The State of the Evangelical Mind: Reflections on the Past, Prospects for the Future. Edited by Todd Ream, Jerry Pattengale, and Christopher Devers. Downers Grove, IL: Intervarsity Press, 2018. 180 pp. Hardcover, $23.87.
This book is comprised of eight essays by scholars in various fields, including journalism and philosophy. It is not an exegetical or theological book. The essays are in response to a book written by Mark Noll in 1994 entitled The Scandal of the Evangelical Mind. Noll made the point that there was a lack of intellectual prowess in the Evangelical world. He felt that the life of the mind and faith in Christ demonstrated by the love for fellow Evangelicals were often seen as being in opposition to each other (p. 1). Noll was calling for an intellectual renaissance (p. 3). In The State of the Evangelical Mind, the writers evaluate how things are today. The book looks at four areas: churches, parachurch organizations, universities, and Evangelical seminaries. Noll and others have called for Evangelicals to become leaders in fields other than theology, such as philosophy, the arts, history, literature, and mathematics.
The introductory essay defines what the book means by the word “Evangelicals.” These are people who stress four things. The first is conversion, which is defined as a need to change one’s life. The second is activism, which is putting the gospel in action. The third is Biblicism. The last is “crucicentrism,” which is a stress on the sacrifice of Christ (p. 5). At least some Evangelicals will feel that there is a strong ecumenical strand throughout the book. The gospel is not clearly presented.
In this book, Noll comments that Evangelicals have indeed made great strides in engaging the life of the mind in many different disciplines. The secular academic world has taken notice. This has allowed Evangelicals to have closer ties with Catholics and mainline Protestants (pp. 35-36).
In relation to the Church, Jo Anne Lyon says in chapter two that we must beware of things like fundamentalism and nationalism and instead strive for works of love, mercy, and justice in society. These works will impact culture. Racism is a particular problem within Evangelicalism. By developing the Evangelical mind, we can be like the early Wesleyan movement in its opposition to child labor laws, tariffs that hurt the poor, and slavery. Today we can help feed the poor, provide free medical clinics for those in need, and reach out to illegal immigrants. (pp. 44-45). These things come from the prophetic tradition of the Scriptures. If we lose this tradition, Evangelicals will wind up promoting nationalism and a civil religion (p. 57).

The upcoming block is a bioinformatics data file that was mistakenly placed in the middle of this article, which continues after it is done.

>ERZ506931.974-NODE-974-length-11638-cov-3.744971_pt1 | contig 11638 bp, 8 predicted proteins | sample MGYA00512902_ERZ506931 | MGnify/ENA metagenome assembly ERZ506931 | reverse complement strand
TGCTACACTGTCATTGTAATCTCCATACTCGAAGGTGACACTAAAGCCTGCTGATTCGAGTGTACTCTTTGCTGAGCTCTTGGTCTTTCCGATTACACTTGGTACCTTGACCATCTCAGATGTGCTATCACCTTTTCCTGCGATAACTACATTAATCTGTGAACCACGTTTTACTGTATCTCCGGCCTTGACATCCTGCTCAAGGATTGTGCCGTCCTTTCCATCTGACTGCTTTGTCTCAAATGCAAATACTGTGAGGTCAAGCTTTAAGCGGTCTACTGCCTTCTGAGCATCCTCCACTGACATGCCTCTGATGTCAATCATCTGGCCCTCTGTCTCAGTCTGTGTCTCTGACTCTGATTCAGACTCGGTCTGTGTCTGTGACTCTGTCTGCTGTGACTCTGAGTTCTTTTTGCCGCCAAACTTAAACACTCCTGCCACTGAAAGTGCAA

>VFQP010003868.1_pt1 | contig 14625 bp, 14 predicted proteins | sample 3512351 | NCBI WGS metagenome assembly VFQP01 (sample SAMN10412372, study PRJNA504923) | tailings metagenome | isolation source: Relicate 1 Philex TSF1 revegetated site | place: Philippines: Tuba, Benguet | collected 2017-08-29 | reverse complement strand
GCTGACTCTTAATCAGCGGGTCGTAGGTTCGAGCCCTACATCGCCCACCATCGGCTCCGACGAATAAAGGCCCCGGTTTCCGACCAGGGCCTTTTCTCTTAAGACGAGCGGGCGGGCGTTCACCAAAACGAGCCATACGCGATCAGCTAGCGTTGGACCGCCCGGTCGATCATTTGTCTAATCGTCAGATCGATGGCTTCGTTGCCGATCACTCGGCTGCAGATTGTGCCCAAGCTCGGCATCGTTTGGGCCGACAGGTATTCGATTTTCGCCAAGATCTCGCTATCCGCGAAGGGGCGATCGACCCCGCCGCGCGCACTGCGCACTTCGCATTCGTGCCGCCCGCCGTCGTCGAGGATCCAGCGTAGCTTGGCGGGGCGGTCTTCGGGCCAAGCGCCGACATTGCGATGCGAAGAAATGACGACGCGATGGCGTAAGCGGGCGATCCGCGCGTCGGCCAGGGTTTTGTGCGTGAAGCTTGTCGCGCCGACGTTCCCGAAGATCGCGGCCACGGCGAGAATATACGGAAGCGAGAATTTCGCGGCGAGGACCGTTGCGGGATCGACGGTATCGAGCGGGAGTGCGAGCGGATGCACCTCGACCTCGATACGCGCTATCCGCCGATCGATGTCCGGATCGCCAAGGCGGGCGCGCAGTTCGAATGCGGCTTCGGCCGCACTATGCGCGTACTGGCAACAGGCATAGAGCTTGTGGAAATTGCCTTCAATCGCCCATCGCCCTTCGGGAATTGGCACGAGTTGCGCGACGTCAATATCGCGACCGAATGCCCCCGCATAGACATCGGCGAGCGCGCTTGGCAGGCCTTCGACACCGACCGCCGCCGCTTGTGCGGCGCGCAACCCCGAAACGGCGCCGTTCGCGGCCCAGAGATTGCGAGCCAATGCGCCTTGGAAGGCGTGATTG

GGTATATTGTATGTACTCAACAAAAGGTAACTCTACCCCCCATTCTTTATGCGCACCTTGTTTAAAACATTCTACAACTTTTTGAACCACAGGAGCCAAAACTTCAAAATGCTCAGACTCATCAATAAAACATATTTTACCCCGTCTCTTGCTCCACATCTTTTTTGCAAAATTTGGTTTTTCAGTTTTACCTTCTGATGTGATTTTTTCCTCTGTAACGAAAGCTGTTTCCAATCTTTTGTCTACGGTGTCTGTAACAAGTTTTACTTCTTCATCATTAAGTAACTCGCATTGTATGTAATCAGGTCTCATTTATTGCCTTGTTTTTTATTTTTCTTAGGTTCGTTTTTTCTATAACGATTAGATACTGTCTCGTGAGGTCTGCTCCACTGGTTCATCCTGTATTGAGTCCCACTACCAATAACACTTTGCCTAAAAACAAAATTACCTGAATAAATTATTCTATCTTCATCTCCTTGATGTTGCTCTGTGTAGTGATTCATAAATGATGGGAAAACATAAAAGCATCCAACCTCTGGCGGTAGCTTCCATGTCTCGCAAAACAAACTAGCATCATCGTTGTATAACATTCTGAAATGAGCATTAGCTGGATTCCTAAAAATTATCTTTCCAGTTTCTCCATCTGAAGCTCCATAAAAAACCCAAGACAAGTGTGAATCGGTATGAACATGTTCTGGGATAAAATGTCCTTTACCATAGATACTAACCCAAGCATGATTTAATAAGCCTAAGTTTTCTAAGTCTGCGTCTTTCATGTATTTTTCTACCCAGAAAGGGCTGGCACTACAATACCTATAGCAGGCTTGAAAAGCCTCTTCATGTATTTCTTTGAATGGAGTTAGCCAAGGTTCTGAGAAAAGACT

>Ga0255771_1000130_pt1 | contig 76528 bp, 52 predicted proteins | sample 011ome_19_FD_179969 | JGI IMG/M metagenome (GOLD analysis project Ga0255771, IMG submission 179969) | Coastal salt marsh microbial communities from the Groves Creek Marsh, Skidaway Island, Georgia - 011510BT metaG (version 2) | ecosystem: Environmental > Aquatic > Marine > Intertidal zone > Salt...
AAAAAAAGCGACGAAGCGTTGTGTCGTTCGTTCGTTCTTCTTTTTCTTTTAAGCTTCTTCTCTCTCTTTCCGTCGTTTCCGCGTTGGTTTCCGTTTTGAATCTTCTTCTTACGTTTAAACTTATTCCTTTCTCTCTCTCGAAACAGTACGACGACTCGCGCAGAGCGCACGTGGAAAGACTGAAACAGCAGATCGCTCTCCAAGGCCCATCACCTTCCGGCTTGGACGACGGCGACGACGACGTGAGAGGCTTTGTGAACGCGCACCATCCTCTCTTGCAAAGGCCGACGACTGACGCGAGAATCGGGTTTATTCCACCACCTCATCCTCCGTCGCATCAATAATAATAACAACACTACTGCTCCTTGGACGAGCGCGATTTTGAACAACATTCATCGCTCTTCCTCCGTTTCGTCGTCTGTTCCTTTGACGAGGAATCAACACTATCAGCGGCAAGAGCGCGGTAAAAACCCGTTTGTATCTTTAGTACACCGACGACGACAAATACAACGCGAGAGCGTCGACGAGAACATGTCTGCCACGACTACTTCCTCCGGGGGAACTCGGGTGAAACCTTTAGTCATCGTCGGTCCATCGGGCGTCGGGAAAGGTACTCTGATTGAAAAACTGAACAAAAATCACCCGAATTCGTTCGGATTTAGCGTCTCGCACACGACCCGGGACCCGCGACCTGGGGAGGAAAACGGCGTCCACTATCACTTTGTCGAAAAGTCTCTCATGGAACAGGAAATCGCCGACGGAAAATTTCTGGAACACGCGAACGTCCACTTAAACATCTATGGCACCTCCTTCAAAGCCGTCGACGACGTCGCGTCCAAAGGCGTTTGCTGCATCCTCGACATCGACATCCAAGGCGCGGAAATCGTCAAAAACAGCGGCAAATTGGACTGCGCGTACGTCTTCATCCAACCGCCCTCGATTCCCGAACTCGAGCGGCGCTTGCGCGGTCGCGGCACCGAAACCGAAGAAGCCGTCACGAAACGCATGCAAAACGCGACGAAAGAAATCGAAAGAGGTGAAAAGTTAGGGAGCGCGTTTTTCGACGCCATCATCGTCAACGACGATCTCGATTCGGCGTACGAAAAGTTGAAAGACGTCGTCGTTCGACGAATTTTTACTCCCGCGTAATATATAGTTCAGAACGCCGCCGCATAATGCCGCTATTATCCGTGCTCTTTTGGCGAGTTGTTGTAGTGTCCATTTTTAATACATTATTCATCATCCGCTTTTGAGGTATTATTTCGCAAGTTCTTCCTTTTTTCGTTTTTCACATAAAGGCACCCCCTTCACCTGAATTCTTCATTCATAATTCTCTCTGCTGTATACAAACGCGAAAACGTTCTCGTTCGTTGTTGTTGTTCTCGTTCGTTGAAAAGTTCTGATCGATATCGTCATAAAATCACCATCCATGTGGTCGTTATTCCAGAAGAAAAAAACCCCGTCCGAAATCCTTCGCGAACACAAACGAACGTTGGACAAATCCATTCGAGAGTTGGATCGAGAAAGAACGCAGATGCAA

David Mahan discusses in chapter three parachurch organizations, such as Cru (formerly Campus Crusade for Christ) and says that Evangelicals have made an impact on college campuses (p. 62). They have had to engage in intellectual pursuits and will play a large role in the future. On these campuses, Evangelicals come into contact with views that challenge their Christian commitments (p. 65). However, the chapter also says Evangelicals must carry these intellectual pursuits into the church. The minds of believers in the pew need to be developed as well (p. 99).
In chapter four, Timothy Larsen deals with Evangelicals and universities, including Christian ones. He calls for academic freedom in every case. It is natural that different types of colleges have “ideological boundaries,” but these boundaries cannot be rigid. Theology needs to be discussed in secular universities. Christian colleges must be willing to change, including their statements of belief, when confronted with new evidence. Larsen teaches at Wheaton College and is glad that it modified its views on various positions (p. 122).
Lauren Winner, in chapter five, speaks of the seminary where she attended and later taught. It was open to free intellectual pursuit, and there were students from all kinds of Christian denominations, including Catholicism. Evangelicals were able to “grow” while they were there as a result of the free flow of ideas (pp.125-26). The purpose of seminaries is to help people develop eyes so that when they look at the world, they can see Jesus. This will result in social activism.
In the conclusion, this reviewer was interested in a testimony of conversion. A woman explains how she felt the presence of Jesus in her room one night. She didn’t see Him but just knew He was there. She then had the feeling that a cat was following her around in the following days. The cat wanted her to open the door and let it in. At first she did not, but in the end she gave in and let the cat in (p. 168). She sees this as her conversion to Christianity. The author, Mark Galli, approves of this testimony. He says that some have been converted while on LSD. Jesus needs to be at the center of whatever encounter the non-Christian has (p. 169). Whoever they are, whether Catholic nuns, Evangelicals, or Pentecostals, after this encounter they are called to serve those in need (p. 172).
The value of this book is allowing the reader to see how broad the meaning of the word “Evangelical” is. For those interested in having a clearer understanding of such terminology today and how such Evangelicals are trying to engage our culture and politics, I recommend this book. However, many readers of the JOTGES probably call themselves Evangelicals. They may want to reconsider such a practice since they would not see themselves being described in this book. It is certainly not a book that maintains that the gospel of eternal salvation is based on free grace. If one is seeking a discussion on reaching the culture with the free message of eternal life through faith alone in Christ alone, I do not recommend this book.